A LOT of people are still a little homophobic. Well, a lot are extremely homophobic. Frankly, religion isn’t necessarily the issue. You’ll notice that people who are either not very religious or who are the worst Christians/Catholics on Earth if you judge them by how they behave are sometimes the most offensive and ignorant.
Still, there are a lot of folks who don’t like the idea of being pushed around or having a business that they like being told what to do and how to think. The Mayors made matters worse because they were essentially saying that the city-level governments would discriminate against organizations that hold certain beliefs (regardless of whether or not you agree).
It would be a different matter if Chick-Fil-A treated LGBTs any differently than others. Then they’d be breaking the law, I assume, and would deserve government level wrath.
I listen to a number of conservative Christian podcasts — less than before — even though I don’t agree with much of what they say. But they definitely make a stink when a company comes out in favor of gay marriage or health insurance that covers gay domestic partners and that kind of thing. They sometimes suggest boycotts or a more subtle “be prayerful about where you spend your money”.
So this Chick-Fil-A thing is just in the other direction. Everybody’s acting so surprised and offended but everybody’s doing it.
Disagreement Doesn’t Necessarily Equal Hate
And yet, they’re both right regarding the First Amendment. Free-ish society. You can say what you want. Others can react in a lawful way to what you say. There will be consequences. There will be times when some group or person decides to make a case to the media and the public about what you say. The timing may be opportunistic or politically motivated or whatever. That’s just the way it is.
Still, I’d like to say that just because people disagree with gay marriage doesn’t automatically make them hateful bigots.
I mean, the Civil Rights movement used a carrot and a stick. Guilt and a call to strive for ideals. Pointing out the bad nature while emphasizing the good nature that we want to achieve.
I know some religious people. They believe that homosexuality is a sin. But if you put them in a room with gay people (like the gay people that they know) or someone they knew or worked with came out as gay, they wouldn’t start suddenly persecuting or throwing stones at people’s torsos. They’d say, “We disagree but we love you. Do you want more mashed potatoes?”
Let me be real here. Some close to the family and even family members have made a point of telling the kids in our family that gayness is a sin. Sinning leads to hell. The kids take this as gay people are bad. Or that gets lumped in with gay = stranger danger.
I’ve had to intervene when the kids would in turn make fun of gay people or talk smack about them. Of course, I’ve had to do the same when they make fun of or laugh at obese people.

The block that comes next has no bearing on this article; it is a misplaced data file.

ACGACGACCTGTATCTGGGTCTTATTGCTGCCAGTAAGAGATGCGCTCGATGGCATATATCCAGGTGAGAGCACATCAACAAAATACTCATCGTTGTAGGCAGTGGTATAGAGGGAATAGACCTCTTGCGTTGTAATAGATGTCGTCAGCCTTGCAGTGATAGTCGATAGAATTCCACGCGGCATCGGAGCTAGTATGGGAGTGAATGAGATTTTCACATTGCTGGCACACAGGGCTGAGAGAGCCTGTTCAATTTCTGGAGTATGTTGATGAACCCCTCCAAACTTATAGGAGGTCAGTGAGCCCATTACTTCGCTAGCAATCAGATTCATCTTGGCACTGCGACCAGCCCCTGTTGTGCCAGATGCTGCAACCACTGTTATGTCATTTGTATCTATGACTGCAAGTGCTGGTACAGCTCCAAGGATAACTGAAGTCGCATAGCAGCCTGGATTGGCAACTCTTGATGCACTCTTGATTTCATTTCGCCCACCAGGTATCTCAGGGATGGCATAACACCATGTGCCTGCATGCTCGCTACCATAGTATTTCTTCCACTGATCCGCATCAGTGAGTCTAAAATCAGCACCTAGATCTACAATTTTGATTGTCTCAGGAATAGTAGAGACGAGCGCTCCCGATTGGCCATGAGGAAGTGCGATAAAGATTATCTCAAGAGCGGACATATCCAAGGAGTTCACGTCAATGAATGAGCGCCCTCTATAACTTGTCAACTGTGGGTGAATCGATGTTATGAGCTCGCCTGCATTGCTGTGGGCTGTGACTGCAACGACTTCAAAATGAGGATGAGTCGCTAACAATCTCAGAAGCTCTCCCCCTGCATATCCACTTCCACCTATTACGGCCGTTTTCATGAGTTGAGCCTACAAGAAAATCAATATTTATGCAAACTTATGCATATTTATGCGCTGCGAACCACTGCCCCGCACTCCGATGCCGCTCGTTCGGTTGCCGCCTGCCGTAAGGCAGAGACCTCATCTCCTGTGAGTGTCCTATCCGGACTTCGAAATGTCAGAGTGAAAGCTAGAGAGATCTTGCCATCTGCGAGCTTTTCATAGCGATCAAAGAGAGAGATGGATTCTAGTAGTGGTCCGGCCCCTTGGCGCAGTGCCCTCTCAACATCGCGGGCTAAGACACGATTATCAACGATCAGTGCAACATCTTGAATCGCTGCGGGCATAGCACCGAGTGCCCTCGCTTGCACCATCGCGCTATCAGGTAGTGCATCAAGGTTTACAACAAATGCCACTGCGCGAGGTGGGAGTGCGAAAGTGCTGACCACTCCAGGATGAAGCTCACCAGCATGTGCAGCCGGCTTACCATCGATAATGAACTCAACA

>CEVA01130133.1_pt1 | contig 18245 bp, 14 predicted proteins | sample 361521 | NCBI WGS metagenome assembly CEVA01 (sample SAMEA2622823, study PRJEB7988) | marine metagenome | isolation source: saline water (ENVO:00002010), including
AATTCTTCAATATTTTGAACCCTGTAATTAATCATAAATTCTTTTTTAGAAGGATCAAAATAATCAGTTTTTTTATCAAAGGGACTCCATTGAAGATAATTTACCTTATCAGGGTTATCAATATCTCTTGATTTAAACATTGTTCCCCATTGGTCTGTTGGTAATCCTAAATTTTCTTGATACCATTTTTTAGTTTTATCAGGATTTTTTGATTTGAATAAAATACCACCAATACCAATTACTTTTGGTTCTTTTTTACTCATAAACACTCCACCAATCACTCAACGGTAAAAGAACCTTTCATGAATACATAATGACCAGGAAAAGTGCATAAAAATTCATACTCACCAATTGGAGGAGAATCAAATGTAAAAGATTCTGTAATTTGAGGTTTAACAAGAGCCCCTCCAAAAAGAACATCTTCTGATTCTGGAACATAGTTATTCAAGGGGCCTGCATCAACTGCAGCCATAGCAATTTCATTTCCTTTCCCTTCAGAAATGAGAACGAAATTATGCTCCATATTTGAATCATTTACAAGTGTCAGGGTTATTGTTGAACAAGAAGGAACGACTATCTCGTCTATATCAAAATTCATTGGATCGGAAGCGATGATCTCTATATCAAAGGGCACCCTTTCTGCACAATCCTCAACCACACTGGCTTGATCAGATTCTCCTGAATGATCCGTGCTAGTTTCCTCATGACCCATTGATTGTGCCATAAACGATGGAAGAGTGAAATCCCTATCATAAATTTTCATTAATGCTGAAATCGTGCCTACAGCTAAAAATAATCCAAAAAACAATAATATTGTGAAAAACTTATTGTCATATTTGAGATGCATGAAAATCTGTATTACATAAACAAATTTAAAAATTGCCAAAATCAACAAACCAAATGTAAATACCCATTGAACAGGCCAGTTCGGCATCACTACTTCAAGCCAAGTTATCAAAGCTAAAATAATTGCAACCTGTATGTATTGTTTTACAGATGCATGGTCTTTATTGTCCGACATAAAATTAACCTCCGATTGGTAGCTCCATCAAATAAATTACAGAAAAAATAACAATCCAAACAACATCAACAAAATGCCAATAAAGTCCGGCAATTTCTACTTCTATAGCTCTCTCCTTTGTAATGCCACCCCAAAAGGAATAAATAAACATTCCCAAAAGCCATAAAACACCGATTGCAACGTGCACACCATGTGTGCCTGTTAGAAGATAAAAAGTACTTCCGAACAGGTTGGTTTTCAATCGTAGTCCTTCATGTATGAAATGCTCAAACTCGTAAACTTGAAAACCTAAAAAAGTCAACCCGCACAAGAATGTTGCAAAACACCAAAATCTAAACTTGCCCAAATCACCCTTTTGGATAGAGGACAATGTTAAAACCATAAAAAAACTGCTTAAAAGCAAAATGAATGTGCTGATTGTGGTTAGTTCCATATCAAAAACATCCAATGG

Still, my more religious family members are not hateful. Not by a long stretch. Not by any means. They are the most loving, generous people you’d want to meet. They are, however, “traditional”, for lack of a better word.
It’s a complex relationship.
Slightly More than An Analogy
Here’s an analogy that probably won’t hold up for long. Okay. Some people think that drugs should be legal. I do not believe that people should do heroin and crack. I don’t believe they should be legal and I feel strongly about it. I had a friend who was a drug addict. I hated the fact that he was addicted to drugs. I hated the fact that he used drugs. And I can tell you without hesitation that I loved him profoundly. I tried to help him when I could. I struggled with trying to help without helping him score drugs. In that case — the whole addict thing — I loved him but I didn’t completely trust him. I had to set boundaries.
Unfortunately, he died a few years ago. Or was murdered, actually. The newspapers, one little blurb article mentioned that he was an ex-con. A drug addicted ex-con, if you want to be brutal. He did stuff that I can not truck with, and yet he was like a little brother. I have a stack of correspondence that I still read sometimes from when he was in prison and it wrecks me that he’s gone.
I absolutely fricking HATED his addiction on a visceral level and I absolutely LOVED the addict for all of his kindness, talent, warmth and a pure kind of vulnerable beauty of his soul.
So I can see how it’s possible to “hate the sin” (or disagree with or even be repulsed by what a person does that you can’t relate to) and “love the sinner” (or care about and love your friend, acquaintance, relative). It’s reasonable to make that distinction and it’s reasonable to accept the distinction. That doesn’t stop the need for LGBT people to fight for marriage or equal partnership and benefits but it would change the tone.
So how do you win over loved ones? Okay, this is a little pie in the sky. My personal belief and philosophy is that you “win” an argument with love and compassion. With respect, not venom and vitriol. You may have a right to be angry, and yet lashing out in anger makes enemies. That goes both ways, obviously.
The Truth without Love can be as harmful and humiliating as an insult.
The Truth with Love and Compassion is an invitation to constructive change.
Coming to Grips
Eh. I need a nap.
Oh well. The world ain’t gonna change because of my little opinions.
I’m just saying that a little respect goes a long way especially when you’re fighting for change, which is inherently unsettling and sometimes threatening.
Keep your wits about you, peoples. And have a great weekend.